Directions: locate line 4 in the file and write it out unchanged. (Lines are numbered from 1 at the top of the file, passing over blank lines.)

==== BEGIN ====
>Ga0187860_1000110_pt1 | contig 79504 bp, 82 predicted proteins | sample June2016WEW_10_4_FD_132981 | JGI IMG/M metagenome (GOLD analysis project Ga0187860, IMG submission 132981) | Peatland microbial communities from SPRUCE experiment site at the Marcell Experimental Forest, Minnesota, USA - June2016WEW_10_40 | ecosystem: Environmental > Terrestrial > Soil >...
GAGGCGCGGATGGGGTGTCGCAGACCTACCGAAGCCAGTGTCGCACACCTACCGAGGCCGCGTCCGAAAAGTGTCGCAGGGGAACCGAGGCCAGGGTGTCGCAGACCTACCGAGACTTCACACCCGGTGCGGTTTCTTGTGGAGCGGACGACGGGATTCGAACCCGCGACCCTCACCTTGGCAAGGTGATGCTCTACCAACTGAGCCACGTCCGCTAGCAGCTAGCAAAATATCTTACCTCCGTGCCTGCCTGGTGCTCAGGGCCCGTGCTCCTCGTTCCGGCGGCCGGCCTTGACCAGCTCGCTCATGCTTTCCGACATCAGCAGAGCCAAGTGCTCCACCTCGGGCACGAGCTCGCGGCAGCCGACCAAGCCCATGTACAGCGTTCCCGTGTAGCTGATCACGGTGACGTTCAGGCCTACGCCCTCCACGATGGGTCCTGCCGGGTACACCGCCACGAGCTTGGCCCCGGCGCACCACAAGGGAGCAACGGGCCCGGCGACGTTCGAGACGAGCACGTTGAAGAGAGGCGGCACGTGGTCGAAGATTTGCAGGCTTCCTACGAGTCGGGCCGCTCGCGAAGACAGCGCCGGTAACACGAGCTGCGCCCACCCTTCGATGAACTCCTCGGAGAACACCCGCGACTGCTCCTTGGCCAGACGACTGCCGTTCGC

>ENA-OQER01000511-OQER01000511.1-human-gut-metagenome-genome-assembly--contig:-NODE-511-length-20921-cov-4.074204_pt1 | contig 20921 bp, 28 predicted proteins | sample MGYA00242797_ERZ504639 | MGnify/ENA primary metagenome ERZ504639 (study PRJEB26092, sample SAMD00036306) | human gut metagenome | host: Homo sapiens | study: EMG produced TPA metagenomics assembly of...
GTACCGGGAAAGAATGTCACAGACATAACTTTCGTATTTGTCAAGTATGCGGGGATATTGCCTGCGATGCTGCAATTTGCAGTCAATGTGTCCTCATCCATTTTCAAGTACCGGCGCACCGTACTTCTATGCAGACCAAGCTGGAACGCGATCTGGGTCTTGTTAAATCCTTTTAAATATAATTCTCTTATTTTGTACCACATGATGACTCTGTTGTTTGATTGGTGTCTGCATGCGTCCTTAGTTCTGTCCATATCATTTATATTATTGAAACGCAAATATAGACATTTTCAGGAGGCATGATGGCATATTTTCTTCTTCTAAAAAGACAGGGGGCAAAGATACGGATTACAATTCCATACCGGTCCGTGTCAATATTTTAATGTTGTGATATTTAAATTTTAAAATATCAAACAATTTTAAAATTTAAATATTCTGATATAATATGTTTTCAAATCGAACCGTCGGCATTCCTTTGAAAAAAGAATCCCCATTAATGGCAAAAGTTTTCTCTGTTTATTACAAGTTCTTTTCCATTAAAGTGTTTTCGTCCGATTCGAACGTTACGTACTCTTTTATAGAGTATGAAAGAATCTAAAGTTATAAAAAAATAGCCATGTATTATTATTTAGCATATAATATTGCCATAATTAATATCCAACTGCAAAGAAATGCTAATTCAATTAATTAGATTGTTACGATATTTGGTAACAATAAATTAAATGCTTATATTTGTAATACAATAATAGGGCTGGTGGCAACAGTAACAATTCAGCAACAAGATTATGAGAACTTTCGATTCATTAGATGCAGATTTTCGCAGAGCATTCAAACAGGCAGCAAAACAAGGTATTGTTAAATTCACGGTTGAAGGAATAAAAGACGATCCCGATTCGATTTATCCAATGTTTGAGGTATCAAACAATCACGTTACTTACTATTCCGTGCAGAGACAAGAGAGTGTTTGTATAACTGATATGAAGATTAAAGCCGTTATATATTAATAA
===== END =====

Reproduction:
GTACCGGGAAAGAATGTCACAGACATAACTTTCGTATTTGTCAAGTATGCGGGGATATTGCCTGCGATGCTGCAATTTGCAGTCAATGTGTCCTCATCCATTTTCAAGTACCGGCGCACCGTACTTCTATGCAGACCAAGCTGGAACGCGATCTGGGTCTTGTTAAATCCTTTTAAATATAATTCTCTTATTTTGTACCACATGATGACTCTGTTGTTTGATTGGTGTCTGCATGCGTCCTTAGTTCTGTCCATATCATTTATATTATTGAAACGCAAATATAGACATTTTCAGGAGGCATGATGGCATATTTTCTTCTTCTAAAAAGACAGGGGGCAAAGATACGGATTACAATTCCATACCGGTCCGTGTCAATATTTTAATGTTGTGATATTTAAATTTTAAAATATCAAACAATTTTAAAATTTAAATATTCTGATATAATATGTTTTCAAATCGAACCGTCGGCATTCCTTTGAAAAAAGAATCCCCATTAATGGCAAAAGTTTTCTCTGTTTATTACAAGTTCTTTTCCATTAAAGTGTTTTCGTCCGATTCGAACGTTACGTACTCTTTTATAGAGTATGAAAGAATCTAAAGTTATAAAAAAATAGCCATGTATTATTATTTAGCATATAATATTGCCATAATTAATATCCAACTGCAAAGAAATGCTAATTCAATTAATTAGATTGTTACGATATTTGGTAACAATAAATTAAATGCTTATATTTGTAATACAATAATAGGGCTGGTGGCAACAGTAACAATTCAGCAACAAGATTATGAGAACTTTCGATTCATTAGATGCAGATTTTCGCAGAGCATTCAAACAGGCAGCAAAACAAGGTATTGTTAAATTCACGGTTGAAGGAATAAAAGACGATCCCGATTCGATTTATCCAATGTTTGAGGTATCAAACAATCACGTTACTTACTATTCCGTGCAGAGACAAGAGAGTGTTTGTATAACTGATATGAAGATTAAAGCCGTTATATATTAATAA